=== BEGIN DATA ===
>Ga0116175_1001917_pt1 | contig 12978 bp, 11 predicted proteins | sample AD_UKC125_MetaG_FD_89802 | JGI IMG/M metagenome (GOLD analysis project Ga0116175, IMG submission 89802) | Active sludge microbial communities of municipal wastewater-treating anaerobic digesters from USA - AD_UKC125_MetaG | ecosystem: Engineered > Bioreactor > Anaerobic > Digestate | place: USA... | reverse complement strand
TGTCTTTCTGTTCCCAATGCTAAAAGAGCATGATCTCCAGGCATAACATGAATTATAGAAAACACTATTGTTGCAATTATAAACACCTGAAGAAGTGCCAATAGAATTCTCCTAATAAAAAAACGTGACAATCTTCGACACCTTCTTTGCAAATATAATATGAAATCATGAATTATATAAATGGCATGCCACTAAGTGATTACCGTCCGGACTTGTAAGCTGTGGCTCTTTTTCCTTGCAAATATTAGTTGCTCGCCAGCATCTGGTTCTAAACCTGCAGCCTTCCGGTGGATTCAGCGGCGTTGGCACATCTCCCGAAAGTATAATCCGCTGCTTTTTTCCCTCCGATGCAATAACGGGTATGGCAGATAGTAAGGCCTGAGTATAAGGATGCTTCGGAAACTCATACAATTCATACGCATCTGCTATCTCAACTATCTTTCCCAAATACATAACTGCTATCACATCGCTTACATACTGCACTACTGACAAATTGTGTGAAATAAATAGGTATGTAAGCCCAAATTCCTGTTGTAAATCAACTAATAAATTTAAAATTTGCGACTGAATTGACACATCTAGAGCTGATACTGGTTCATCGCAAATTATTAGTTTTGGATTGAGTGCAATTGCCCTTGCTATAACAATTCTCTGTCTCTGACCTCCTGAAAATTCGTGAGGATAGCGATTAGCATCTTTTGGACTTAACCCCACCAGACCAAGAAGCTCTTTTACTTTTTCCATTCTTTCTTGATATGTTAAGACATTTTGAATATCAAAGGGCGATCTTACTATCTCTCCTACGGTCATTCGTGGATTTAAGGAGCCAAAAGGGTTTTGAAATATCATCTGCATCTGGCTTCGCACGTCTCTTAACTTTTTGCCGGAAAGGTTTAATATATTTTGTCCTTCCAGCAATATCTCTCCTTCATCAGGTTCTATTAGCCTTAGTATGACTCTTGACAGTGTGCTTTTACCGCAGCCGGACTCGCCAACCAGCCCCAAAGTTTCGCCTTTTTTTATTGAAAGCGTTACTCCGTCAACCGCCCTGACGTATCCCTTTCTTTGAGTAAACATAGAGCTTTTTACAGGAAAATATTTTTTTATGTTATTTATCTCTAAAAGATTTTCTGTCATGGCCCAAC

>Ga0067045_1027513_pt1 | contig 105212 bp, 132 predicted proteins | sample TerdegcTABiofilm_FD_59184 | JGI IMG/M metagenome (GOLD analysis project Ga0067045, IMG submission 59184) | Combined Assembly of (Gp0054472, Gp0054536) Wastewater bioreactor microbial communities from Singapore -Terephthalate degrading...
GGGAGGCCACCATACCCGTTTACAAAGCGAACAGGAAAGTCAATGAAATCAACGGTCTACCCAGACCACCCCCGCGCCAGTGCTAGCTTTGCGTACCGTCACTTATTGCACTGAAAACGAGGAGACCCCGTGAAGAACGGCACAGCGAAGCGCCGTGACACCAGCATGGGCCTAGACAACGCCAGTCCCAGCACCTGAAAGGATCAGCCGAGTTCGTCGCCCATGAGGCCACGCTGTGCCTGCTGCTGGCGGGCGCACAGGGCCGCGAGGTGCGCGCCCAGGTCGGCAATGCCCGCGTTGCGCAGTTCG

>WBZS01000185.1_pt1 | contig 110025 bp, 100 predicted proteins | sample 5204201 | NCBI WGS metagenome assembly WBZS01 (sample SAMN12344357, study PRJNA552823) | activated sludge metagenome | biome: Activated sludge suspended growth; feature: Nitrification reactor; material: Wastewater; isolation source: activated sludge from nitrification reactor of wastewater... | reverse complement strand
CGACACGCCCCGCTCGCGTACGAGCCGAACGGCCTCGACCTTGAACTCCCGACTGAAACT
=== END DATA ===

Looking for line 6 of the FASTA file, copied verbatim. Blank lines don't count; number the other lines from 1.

CGACACGCCCCGCTCGCGTACGAGCCGAACGGCCTCGACCTTGAACTCCCGACTGAAACT